"The investments that we need to make in transportation include regional transit and more local transportation," she said, adding that one-half of revenues raised by the Fair Share Amendment would go towards transportation.
Mahan and Kushmerek agreed that local transportation through regional transit authorities must be funded fully by the state, but neither support the Gardner rail stop.
"They are significantly under-funded," Mahan said of regional transit authorities like MART, the Montachusett Regional Transit Authority.
He and Kushmerek said the Gardner stop would be too expensive to restore, and could be a fiscal gamble.
"Certainly I would not support an incredible cost of expanding the commuter rail into Gardner," said Kushmerek.
All three candidates said they would be stewards of the arts on Beacon Hill.
Chalifoux Zephir underscored her experience working on the business side of a pair of shows at the WGBH public television station. Mahan highlighted his former role as a member of the board at Thayer Symphony Orchestra. Kushmerek said he worked to increase the "cultural presence" in downtown Fitchburg and would champion the arts at the State House.
The candidates are vying for the Senate seat vacated by Jennifer Flanagan, who, as debate moderator Charles St. Amand of the Sentinel & Enterprise pointed out, filed two pieces of legislation addressing the opiate crisis before leaving her elected post for a spot on the Cannabis Control Commission.
Asked what how they would work to curb the opioid crisis from Beacon Hill, all three candidates advocated increased communication between public and private organizations that come into contact with those struggling with substance abuse.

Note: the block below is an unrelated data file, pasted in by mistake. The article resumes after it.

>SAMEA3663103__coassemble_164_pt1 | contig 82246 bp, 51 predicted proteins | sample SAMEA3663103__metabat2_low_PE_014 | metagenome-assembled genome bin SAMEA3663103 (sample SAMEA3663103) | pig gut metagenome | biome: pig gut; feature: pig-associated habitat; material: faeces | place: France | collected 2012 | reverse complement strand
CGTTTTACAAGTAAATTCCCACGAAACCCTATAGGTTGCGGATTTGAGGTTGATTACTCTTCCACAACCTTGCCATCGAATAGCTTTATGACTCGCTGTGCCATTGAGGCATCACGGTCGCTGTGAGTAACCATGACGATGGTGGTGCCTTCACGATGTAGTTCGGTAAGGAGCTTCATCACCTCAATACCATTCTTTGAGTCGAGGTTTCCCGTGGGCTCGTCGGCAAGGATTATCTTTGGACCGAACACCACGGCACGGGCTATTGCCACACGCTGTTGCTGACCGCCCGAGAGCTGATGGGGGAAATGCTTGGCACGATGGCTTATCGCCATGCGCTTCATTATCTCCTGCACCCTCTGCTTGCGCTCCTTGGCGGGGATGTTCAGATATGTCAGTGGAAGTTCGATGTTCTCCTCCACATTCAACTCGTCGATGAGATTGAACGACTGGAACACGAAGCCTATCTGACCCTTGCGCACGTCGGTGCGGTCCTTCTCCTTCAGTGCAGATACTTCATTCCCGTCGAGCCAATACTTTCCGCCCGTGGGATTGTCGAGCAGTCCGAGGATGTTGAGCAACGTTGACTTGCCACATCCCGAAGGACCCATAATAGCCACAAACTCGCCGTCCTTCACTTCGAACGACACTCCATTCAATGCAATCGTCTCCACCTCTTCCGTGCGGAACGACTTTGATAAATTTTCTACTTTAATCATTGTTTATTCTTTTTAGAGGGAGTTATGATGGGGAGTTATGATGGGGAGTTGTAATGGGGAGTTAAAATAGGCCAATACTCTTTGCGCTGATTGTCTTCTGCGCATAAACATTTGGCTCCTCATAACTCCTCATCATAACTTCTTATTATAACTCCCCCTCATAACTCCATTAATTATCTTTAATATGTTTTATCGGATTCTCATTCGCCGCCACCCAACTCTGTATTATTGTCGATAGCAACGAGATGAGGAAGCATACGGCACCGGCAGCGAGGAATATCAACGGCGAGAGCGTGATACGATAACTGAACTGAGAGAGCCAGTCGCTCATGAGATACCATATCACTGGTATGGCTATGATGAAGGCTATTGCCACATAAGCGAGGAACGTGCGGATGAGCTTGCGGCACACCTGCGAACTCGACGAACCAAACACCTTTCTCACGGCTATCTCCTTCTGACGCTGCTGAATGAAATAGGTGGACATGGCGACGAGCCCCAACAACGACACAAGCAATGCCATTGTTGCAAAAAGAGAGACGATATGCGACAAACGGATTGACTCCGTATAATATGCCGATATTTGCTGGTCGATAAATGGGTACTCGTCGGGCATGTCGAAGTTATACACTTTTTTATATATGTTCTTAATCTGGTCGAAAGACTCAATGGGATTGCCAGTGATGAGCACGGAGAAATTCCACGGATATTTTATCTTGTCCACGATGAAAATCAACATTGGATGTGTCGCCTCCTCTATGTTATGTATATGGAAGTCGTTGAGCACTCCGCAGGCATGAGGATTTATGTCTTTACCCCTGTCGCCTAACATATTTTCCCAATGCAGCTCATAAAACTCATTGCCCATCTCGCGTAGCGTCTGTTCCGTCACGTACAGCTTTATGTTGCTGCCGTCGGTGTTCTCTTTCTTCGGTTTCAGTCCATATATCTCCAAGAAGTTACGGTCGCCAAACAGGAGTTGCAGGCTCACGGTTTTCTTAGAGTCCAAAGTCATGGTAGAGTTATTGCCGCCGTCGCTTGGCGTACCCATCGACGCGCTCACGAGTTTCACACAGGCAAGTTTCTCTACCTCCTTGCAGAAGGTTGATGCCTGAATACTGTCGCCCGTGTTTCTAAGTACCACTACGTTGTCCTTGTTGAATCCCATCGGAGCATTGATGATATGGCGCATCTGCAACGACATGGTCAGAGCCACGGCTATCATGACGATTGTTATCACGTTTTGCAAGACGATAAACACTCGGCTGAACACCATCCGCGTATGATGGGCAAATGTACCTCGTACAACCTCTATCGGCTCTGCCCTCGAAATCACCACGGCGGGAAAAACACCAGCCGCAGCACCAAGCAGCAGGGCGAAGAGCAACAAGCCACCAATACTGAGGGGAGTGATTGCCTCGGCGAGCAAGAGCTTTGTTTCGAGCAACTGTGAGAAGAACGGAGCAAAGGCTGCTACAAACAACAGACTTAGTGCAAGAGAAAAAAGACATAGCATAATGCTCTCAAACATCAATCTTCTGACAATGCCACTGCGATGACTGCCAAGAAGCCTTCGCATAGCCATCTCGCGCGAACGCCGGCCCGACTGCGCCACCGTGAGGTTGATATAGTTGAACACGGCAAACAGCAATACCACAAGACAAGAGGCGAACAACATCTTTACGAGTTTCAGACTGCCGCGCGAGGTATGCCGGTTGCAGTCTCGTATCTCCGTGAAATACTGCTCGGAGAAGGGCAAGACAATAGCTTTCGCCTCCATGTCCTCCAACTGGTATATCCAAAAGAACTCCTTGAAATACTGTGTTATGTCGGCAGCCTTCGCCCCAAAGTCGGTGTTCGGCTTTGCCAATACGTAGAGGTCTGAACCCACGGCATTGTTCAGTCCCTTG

After losing a friend to opioids, Kushmerek said he is heartened the issue of addiction is getting due attention. He said as state senator he would advocate a "holistic" approach to drug use that emphasizes treatment, drug courts for those in the criminal justice system, and peer recovery services.
Mahan, the only candidate never to have held elected office, agreed, saying access to mental-health services must be increased.
Chalifoux Zephir said she would lobby for a seat on the Special Senate Committee on Addiction Prevention (formerly held by Flanagan) and support facilities that provide detoxification programs, stabilization services and longer-term care. She also backed funding for peer-recovery services.
Candidates were asked in front of an audience of about 100 people whether they support a bill currently being debated that would enact major changes to the state's criminal justice system.
Chalifoux Zephir, saying she had not yet read the bill, did not offer her opinion on measures included in the bill like eliminating minimum sentences for some drug traffickers and decriminalizing some relationships that per current state law constitute statutory rape.
She and Mahan said they supported bail reform. Kushmerek offered the most full-throated endorsement of the effort to reform the criminal justice system. He said he spoke with several chiefs of police who support reducing mandatory minimum sentences for non-violent offenders, and establishing programs to keep drug offenders from re-offending.
"I think once they've done their time and are properly rehabilitated, then yes, we need to give them the opportunity to give back to the economy," he said.
Democratic and independent voters can vote for one of the three candidates on Nov. 7. The winner will advance to the Dec. 5 special Senate general election.